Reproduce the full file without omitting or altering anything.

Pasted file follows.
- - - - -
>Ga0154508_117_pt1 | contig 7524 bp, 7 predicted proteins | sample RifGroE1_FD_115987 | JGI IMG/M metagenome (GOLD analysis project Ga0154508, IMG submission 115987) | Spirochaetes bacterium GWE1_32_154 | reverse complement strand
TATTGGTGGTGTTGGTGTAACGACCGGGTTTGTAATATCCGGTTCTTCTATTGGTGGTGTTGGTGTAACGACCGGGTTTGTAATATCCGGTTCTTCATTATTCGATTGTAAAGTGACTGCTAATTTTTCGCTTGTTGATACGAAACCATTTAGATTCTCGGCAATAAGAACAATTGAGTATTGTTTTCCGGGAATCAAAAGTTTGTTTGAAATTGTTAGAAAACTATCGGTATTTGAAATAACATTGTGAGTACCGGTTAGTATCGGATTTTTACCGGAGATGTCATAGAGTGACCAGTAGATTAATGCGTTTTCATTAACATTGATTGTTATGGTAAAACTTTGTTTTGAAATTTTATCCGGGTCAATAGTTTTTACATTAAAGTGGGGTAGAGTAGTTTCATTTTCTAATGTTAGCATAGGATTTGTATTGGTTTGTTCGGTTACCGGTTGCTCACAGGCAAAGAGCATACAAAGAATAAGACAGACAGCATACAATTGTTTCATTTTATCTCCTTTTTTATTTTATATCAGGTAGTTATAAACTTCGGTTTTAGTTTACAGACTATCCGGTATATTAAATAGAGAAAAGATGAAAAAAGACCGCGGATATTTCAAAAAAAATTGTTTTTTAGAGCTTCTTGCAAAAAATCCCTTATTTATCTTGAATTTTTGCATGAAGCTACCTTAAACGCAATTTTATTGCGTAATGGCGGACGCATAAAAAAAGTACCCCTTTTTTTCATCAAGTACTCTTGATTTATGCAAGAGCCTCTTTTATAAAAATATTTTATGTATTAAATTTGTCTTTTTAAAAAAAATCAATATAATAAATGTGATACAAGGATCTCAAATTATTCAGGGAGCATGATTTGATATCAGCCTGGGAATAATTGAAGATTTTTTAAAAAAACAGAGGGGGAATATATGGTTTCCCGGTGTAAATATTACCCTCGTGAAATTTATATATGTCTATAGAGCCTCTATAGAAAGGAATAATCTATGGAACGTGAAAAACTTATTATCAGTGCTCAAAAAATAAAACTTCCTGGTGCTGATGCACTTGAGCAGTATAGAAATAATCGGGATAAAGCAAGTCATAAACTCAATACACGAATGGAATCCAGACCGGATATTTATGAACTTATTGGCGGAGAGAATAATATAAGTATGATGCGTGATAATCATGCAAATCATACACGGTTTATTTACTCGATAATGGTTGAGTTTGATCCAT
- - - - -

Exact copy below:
>Ga0154508_117_pt1 | contig 7524 bp, 7 predicted proteins | sample RifGroE1_FD_115987 | JGI IMG/M metagenome (GOLD analysis project Ga0154508, IMG submission 115987) | Spirochaetes bacterium GWE1_32_154 | reverse complement strand
TATTGGTGGTGTTGGTGTAACGACCGGGTTTGTAATATCCGGTTCTTCTATTGGTGGTGTTGGTGTAACGACCGGGTTTGTAATATCCGGTTCTTCATTATTCGATTGTAAAGTGACTGCTAATTTTTCGCTTGTTGATACGAAACCATTTAGATTCTCGGCAATAAGAACAATTGAGTATTGTTTTCCGGGAATCAAAAGTTTGTTTGAAATTGTTAGAAAACTATCGGTATTTGAAATAACATTGTGAGTACCGGTTAGTATCGGATTTTTACCGGAGATGTCATAGAGTGACCAGTAGATTAATGCGTTTTCATTAACATTGATTGTTATGGTAAAACTTTGTTTTGAAATTTTATCCGGGTCAATAGTTTTTACATTAAAGTGGGGTAGAGTAGTTTCATTTTCTAATGTTAGCATAGGATTTGTATTGGTTTGTTCGGTTACCGGTTGCTCACAGGCAAAGAGCATACAAAGAATAAGACAGACAGCATACAATTGTTTCATTTTATCTCCTTTTTTATTTTATATCAGGTAGTTATAAACTTCGGTTTTAGTTTACAGACTATCCGGTATATTAAATAGAGAAAAGATGAAAAAAGACCGCGGATATTTCAAAAAAAATTGTTTTTTAGAGCTTCTTGCAAAAAATCCCTTATTTATCTTGAATTTTTGCATGAAGCTACCTTAAACGCAATTTTATTGCGTAATGGCGGACGCATAAAAAAAGTACCCCTTTTTTTCATCAAGTACTCTTGATTTATGCAAGAGCCTCTTTTATAAAAATATTTTATGTATTAAATTTGTCTTTTTAAAAAAAATCAATATAATAAATGTGATACAAGGATCTCAAATTATTCAGGGAGCATGATTTGATATCAGCCTGGGAATAATTGAAGATTTTTTAAAAAAACAGAGGGGGAATATATGGTTTCCCGGTGTAAATATTACCCTCGTGAAATTTATATATGTCTATAGAGCCTCTATAGAAAGGAATAATCTATGGAACGTGAAAAACTTATTATCAGTGCTCAAAAAATAAAACTTCCTGGTGCTGATGCACTTGAGCAGTATAGAAATAATCGGGATAAAGCAAGTCATAAACTCAATACACGAATGGAATCCAGACCGGATATTTATGAACTTATTGGCGGAGAGAATAATATAAGTATGATGCGTGATAATCATGCAAATCATACACGGTTTATTTACTCGATAATGGTTGAGTTTGATCCAT